What is the 4th Industrial Revolution?
The world is rapidly shifting from the third to the fourth industrial revolution and with it comes the automation of traditional manufacturing and industrial practices with the use of very smart contemporary technology, robotics, blockchain, augmented reality, artificial intelligence, internet of things etc.
The fourth industrial revolution is transforming every aspect of our lives, our work and how we communicate with each other whether we are ready or not. This will challenge traditional work systems and processes making them obsolete thereby compounding the unemployment issue.
This is further highlighted by a report from DELL Technologies which indicates that 85% of the jobs that will be available in 2030, have not been invented yet. A clear example is with the emergence of blockchain, social media management etc as careers which did not exist ten years ago. This means that the necessary skills and competencies required to compete on a national and global level if not developed now, will leave our youth further behind in the world and we cannot let this happen.
At this point, I’d like to share an inspiring story on how Israel used policy to leverage the third industrial revolution.
In 1990, Israel was known to have no major natural resource and had an economy similar to modern day Ghana. Israel battled with high unemployment and a banking crisis. Incidentally, that sounds familiar.
They had a young and agile population ready to work so they changed the traditional ways of working and created jobs in the technology space. They transformed the fortunes of the country and its youth and took advantage of the third industrial revolution. Today, Israel is referred to as the Start Up Nation, boasting a GDP of $398bn, about six times the GDP of Ghana.
How did they do it?
The Yozma Program was instituted by the government to support start-ups with a $100M and tax-free incentives to attract investors to grow the technology space in the country. Education was made more accessible to all citizens and the subjects taught were relevant with the upward mobility of the nation to ensure literacy in technology, science and the financial sectors. This led to a crave for higher education by the citizens. Finally, Israel’s belief in responsibility and accountability was imbibed in every person and it became mandatory for the youth to serve in the Israel Defence Forces. Israel has been so successful in leveraging their young people and has transformed her economy significantly to the point that they are also referred to as the nation greasing the wheel of the fourth industrial revolution.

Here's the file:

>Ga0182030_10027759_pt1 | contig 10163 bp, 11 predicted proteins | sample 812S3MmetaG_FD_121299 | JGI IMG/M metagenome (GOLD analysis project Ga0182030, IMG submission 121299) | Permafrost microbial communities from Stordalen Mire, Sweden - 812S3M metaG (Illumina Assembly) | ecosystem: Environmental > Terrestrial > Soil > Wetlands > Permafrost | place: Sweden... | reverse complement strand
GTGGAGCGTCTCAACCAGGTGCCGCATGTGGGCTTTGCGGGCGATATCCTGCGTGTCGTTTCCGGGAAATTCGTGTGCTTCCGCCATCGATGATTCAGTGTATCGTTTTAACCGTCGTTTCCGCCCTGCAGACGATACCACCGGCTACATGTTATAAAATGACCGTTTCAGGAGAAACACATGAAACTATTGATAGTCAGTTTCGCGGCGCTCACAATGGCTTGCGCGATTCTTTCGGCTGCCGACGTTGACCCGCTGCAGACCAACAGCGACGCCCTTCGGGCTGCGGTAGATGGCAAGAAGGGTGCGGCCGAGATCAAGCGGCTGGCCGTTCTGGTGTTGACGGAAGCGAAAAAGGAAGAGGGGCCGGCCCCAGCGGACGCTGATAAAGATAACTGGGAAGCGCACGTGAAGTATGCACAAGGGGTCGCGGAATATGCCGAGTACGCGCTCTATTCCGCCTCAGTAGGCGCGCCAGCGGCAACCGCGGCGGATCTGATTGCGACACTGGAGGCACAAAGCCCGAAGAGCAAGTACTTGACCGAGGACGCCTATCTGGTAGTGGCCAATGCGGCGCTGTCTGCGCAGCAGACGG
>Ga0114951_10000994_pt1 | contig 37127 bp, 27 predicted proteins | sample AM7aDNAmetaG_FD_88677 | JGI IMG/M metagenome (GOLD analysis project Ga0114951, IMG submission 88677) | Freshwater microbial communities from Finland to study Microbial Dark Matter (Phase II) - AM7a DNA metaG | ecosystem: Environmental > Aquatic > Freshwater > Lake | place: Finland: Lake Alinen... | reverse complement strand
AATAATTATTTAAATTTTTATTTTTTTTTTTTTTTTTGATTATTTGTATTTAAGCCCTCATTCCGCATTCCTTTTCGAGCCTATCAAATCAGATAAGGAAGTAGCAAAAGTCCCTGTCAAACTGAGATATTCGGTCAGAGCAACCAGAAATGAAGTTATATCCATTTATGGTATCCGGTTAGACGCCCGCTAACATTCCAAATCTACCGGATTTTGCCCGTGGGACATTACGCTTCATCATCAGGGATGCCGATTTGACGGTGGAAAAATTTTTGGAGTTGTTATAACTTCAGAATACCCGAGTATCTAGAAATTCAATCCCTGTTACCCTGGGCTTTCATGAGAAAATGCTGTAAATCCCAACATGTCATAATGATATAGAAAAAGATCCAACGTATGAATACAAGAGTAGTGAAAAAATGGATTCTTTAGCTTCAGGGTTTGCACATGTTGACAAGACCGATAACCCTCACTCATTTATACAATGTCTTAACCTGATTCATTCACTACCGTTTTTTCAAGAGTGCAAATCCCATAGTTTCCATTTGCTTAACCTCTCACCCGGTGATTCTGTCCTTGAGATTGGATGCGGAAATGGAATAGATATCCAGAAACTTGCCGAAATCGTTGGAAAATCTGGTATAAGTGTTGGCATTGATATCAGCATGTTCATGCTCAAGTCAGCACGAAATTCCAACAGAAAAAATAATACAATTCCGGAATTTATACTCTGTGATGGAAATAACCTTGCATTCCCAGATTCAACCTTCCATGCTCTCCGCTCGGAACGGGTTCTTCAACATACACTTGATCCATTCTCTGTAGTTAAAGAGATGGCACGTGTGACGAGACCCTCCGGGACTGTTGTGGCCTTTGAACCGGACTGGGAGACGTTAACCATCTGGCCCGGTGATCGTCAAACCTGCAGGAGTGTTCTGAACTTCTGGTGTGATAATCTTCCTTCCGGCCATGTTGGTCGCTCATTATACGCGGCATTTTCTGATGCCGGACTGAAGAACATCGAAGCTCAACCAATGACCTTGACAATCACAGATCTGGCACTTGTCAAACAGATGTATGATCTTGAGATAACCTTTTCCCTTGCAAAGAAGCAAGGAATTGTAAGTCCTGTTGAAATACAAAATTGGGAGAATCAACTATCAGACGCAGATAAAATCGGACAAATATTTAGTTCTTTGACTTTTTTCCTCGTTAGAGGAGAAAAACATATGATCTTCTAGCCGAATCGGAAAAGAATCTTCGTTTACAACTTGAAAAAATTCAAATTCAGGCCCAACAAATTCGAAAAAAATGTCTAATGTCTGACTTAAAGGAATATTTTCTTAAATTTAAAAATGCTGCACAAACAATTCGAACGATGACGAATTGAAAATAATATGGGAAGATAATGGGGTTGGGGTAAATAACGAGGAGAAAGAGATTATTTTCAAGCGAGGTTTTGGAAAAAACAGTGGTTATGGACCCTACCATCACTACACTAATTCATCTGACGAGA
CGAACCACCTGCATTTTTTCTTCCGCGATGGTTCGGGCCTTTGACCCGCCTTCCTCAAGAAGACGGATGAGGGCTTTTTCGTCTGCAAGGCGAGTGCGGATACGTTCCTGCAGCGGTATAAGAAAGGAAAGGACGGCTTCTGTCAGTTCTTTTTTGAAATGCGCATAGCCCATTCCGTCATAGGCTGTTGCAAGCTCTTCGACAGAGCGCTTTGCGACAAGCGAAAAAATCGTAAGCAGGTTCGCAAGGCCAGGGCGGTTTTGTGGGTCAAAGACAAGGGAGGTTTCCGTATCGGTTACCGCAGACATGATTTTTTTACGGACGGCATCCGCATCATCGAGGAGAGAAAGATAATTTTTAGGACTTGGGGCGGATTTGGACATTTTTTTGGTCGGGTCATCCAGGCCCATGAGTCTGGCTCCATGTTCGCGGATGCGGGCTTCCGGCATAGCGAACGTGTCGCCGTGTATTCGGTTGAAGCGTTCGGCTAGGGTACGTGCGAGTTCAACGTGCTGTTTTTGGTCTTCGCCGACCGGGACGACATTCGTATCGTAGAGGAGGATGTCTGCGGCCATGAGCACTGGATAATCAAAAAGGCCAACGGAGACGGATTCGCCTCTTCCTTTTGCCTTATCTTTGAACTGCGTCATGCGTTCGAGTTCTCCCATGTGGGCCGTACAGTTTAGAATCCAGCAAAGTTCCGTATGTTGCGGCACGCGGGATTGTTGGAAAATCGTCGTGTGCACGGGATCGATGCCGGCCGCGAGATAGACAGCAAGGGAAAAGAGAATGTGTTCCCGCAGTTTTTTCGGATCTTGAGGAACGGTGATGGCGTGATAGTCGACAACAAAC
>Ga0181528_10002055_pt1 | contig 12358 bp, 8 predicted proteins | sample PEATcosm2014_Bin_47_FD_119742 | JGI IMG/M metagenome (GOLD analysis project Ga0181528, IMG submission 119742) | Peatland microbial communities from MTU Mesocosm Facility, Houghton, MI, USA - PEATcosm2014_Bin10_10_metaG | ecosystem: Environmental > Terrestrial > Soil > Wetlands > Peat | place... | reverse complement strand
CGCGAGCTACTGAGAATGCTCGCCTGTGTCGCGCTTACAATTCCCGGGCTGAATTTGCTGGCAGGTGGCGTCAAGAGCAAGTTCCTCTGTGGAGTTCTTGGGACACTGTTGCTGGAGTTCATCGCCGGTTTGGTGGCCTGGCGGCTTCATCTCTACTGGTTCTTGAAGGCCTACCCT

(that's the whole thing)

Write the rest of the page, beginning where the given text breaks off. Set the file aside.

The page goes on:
This remarkable story highlights the outcome of the purposeful assemble of industry, academia and policy as a tool to achieving upwards mobility in a global community.
Digital proficiency is paramount to take advantage of the 4th industrial revolution. Ghana must therefore prioritise digital proficiency in its policy development for the youth.
The following are recommended for consideration by the 3 key pillars of our success (i.e. Industry, Academia and Policy)
Ghanaian industries should be welcoming of foreign mergers and investments. Our industries will develop faster if we can partner our operations and goals with advanced global companies whose technology transfer and market access can be priceless. This will create more opportunities for our youth.
Digitisation of operations should be implemented to promote efficiency, productivity and scalability of businesses. Isn’t it interesting that from Seattle in the United States, Amazon has affected e-business globally? That is the goal we should be setting for the youth to achieve.
Industry should invest in placing the youth in decision making roles. The energies and ideas of the youth must be tapped at an early age to ensure that they are introduced into key areas of industry operations to combat the tradition where the youth are typically assigned entry level tasks only. Many young people have become trailblazers because key people believed in them and provided them the platforms to excel. Mr Chairman, I am a great example of this phenomenon and I advocate that industry should not hesitate but rather be keen to make great leaders of tomorrow from the youth of today.